Washington Ballet presents world premiere
The Washington Ballet (TWB) concludes its 2012-2013 season with the world premiere of Artistic Director Septime Webre’s Hemingway: The Sun Also Rises. The new ballet based on Ernest Hemingway’s American classic opens with a preview May 8 and runs May 9-12 at The John F. Kennedy Center for the Performing Arts’ Eisenhower Theater.
Capitalizing on the success of his adaptations of The Great Gatsby and ALICE (in wonderland), Septime Webre is bringing another classic novel, The Sun Also Rises, to the ballet stage. For this project, Webre has put together an outstanding team of artists, including costume designer Helen Q. Huang, set designer Hugh Landwehr, lighting designer Clifton Taylor and studio musician and arranger Billy Novick, composer of The Great Gatsby.
In addition to the team above, Hemingway: The Sun Also Rises, will feature the work of multimedia artist Aaron Rhyne. During Act I, video and still images will be projected onto the set to evoke the feel of seedy 1920s Pariscafés, The Lido (Lido de Paris) and a moody, somber, post-World War I disillusionment. In Act II, the audience will feel as if they have been transported to Pamplona, Spain where brilliant outdoor cafes, the running of the bulls and a bullfight are projected onto the action on stage.
“Tackling Hemingway is no small feat,” Webre said. “The guy was a beast of a man and one of the most brilliant writers the world has seen. In The Sun Also Rises, his writing style and plot lines capture perfectly the spirit of the ‘Lost Generation,’ those American expatriates cohorting after dark on Paris’ Left Bank.”
Coined by Gertrude Stein, Hemingway’s literary mentor and rival, the phrase “Lost Generation” was popularized in The Sun Also Rises to describe a generation of expatriate Americans. The phrase is a fitting opening for Hemingway’s 1926 novel and for Webre’s ballet Hemingway: The Sun Also Rises. The story follows Jake Barnes, an American journalist and expatriate living in Paris, who struggles to find meaning in life, love, masculinity and friendships. While on the surface the novel is a love story between Jake, a man whose war wounds have made him impotent, and the promiscuous divorcée Lady Brett Ashley, the work delves much deeper during their physical and spiritual journeys through Paris, Spain and a fishing trip in the Pyrenees.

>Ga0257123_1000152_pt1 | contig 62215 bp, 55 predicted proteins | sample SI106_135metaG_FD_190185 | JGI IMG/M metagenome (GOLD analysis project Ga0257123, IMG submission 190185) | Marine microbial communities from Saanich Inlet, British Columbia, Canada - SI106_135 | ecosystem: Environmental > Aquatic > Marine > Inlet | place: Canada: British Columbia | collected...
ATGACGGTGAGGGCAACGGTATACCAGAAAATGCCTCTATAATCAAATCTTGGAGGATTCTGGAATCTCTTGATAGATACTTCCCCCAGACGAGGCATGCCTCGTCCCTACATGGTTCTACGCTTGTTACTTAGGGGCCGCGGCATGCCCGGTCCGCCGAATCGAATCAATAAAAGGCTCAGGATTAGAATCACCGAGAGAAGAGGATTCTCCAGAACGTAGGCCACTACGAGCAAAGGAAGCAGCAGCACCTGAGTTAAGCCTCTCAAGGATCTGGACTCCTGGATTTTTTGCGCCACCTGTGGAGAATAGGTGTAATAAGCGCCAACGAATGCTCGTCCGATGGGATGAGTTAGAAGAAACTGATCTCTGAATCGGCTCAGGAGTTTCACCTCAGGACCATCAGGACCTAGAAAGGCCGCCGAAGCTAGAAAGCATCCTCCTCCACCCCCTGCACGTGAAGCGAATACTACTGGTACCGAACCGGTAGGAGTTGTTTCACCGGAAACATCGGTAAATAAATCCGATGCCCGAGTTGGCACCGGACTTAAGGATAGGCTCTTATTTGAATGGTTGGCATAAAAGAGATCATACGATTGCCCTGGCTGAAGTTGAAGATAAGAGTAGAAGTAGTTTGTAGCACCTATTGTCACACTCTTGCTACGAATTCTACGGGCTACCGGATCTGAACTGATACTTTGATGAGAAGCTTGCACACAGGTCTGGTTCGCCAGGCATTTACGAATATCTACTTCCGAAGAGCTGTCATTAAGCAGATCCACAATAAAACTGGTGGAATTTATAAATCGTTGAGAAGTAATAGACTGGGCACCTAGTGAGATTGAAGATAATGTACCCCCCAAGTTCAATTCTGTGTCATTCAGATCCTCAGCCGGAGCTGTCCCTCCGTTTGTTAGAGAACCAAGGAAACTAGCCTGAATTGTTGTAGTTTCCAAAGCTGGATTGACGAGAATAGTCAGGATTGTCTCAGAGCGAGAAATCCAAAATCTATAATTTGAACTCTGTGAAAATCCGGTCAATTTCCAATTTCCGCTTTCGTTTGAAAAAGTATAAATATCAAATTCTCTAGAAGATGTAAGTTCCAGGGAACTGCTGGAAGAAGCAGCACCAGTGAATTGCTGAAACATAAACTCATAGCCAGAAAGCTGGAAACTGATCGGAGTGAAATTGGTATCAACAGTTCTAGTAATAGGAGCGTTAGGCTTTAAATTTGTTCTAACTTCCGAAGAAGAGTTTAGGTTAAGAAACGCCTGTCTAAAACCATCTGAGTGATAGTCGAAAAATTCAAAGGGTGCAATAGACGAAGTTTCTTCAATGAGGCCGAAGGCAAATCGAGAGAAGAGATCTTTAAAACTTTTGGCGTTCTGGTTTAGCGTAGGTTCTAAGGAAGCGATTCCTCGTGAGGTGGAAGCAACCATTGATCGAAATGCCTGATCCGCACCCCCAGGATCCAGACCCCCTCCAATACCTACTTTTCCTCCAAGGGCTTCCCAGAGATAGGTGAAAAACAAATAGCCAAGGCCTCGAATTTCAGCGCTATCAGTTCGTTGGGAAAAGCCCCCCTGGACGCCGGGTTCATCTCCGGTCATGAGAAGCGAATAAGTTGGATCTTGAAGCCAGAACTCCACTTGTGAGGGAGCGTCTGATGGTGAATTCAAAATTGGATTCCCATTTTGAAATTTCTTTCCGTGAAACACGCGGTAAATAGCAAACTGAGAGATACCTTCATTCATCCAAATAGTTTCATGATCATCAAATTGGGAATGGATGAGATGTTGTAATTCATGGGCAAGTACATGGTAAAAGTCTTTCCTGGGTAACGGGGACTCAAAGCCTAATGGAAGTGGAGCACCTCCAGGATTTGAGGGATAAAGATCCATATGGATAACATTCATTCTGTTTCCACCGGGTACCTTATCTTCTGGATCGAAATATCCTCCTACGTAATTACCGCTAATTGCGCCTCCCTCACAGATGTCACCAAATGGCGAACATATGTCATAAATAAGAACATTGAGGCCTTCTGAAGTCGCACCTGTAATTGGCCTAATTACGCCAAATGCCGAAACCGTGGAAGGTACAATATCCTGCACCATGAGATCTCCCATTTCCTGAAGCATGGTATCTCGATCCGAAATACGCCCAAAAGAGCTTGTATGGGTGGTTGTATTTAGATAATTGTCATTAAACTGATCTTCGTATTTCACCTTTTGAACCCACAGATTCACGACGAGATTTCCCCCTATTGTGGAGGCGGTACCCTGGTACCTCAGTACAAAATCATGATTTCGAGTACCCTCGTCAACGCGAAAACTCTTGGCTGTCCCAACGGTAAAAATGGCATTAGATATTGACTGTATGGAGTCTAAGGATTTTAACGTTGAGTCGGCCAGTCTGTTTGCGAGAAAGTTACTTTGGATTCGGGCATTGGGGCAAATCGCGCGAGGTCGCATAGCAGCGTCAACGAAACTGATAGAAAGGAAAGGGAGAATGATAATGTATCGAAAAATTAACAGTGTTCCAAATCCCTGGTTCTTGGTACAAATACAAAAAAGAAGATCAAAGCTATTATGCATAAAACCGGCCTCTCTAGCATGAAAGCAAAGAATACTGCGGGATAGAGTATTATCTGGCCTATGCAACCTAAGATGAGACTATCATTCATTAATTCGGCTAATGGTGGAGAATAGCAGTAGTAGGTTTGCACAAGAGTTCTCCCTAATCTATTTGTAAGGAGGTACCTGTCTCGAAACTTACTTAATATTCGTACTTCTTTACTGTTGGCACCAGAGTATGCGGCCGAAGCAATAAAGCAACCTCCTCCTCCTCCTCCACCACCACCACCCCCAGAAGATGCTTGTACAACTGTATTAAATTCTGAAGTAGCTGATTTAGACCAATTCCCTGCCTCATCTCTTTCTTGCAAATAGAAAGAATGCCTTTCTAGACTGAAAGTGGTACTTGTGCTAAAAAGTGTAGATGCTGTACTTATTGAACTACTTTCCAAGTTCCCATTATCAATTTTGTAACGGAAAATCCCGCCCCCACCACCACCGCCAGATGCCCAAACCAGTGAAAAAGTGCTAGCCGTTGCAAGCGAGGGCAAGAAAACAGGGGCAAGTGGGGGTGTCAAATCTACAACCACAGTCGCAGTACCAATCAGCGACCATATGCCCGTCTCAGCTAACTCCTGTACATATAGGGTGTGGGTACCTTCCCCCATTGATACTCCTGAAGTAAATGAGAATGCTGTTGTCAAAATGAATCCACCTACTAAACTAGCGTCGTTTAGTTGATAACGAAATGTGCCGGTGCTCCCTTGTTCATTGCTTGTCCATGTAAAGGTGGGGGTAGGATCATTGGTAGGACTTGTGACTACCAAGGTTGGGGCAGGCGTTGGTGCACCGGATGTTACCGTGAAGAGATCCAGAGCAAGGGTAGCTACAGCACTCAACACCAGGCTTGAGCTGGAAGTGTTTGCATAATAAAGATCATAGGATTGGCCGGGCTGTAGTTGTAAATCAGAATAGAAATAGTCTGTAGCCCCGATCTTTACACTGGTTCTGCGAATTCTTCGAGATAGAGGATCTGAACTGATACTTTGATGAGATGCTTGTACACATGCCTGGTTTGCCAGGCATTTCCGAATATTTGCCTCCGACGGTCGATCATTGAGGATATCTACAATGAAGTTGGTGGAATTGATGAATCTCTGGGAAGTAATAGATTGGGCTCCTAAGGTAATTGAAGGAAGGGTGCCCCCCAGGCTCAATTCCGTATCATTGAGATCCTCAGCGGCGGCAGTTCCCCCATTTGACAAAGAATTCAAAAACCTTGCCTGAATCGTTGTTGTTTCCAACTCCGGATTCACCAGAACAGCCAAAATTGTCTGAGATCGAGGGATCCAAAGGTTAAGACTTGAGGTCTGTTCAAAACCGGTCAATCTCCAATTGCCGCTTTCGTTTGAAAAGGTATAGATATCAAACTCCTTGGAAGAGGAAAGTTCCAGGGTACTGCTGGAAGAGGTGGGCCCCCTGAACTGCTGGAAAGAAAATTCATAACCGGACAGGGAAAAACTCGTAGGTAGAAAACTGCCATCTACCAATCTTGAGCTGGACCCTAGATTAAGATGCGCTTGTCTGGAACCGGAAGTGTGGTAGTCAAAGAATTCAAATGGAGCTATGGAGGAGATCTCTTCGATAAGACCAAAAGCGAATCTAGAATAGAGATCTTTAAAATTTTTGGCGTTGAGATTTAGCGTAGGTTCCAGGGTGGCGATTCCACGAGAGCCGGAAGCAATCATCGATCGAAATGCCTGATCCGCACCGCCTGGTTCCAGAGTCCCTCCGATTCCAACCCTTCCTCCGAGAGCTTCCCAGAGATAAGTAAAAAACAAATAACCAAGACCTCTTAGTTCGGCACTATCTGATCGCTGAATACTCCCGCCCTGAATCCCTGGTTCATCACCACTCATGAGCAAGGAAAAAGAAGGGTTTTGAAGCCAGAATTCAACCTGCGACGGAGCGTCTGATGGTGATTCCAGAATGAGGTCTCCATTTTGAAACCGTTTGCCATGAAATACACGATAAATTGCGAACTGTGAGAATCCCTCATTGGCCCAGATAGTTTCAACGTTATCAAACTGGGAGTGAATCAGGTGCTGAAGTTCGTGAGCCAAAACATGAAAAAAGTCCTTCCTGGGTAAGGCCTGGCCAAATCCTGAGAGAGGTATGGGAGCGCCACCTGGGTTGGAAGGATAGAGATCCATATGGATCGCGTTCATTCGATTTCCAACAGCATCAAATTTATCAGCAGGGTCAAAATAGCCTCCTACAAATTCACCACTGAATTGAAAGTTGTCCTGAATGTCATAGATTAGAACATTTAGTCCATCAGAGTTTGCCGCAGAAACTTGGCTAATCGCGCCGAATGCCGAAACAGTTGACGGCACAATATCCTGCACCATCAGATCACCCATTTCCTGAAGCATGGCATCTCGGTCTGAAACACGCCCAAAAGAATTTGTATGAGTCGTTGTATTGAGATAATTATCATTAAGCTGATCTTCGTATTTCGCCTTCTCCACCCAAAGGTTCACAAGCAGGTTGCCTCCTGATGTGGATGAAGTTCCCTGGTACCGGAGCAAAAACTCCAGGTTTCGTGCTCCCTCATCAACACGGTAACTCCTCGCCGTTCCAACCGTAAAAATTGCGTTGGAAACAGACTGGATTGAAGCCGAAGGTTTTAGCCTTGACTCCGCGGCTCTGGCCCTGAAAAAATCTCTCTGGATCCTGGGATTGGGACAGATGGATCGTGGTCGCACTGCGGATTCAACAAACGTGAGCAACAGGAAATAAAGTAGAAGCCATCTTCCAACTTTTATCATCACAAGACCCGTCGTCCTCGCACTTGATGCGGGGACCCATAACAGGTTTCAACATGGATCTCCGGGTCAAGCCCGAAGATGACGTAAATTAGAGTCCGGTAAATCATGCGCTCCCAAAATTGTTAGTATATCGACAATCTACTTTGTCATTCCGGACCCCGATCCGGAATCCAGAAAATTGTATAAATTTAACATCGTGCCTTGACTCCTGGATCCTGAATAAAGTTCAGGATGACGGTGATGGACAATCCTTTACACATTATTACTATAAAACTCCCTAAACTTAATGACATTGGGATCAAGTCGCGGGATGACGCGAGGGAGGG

Tickets for Hemingway: The Sun Also Rises, priced from $25 to $125, are available at www.washingtonballet.org, www.kennedy-center.org or by calling 202.467.4600. All performances are in the Eisenhower Theater in The John F. Kennedy Center for the Performing Arts located at 2700 F Street NW, Washington, DC.
For more additional information on Hemingway: The Sun Also Rises, including casting updates, behind-the-scenes videos and more, visit the company website.
Photo: Can-can girls in The Washington Ballet’s Hemingway: The Sun Also Rises. From left, Emily Ellis, Nicole Haskins and Morgann Rose. Creative and Art Direction by Design Army. Photo by Dean Alexander, courtesy of The Washington Ballet.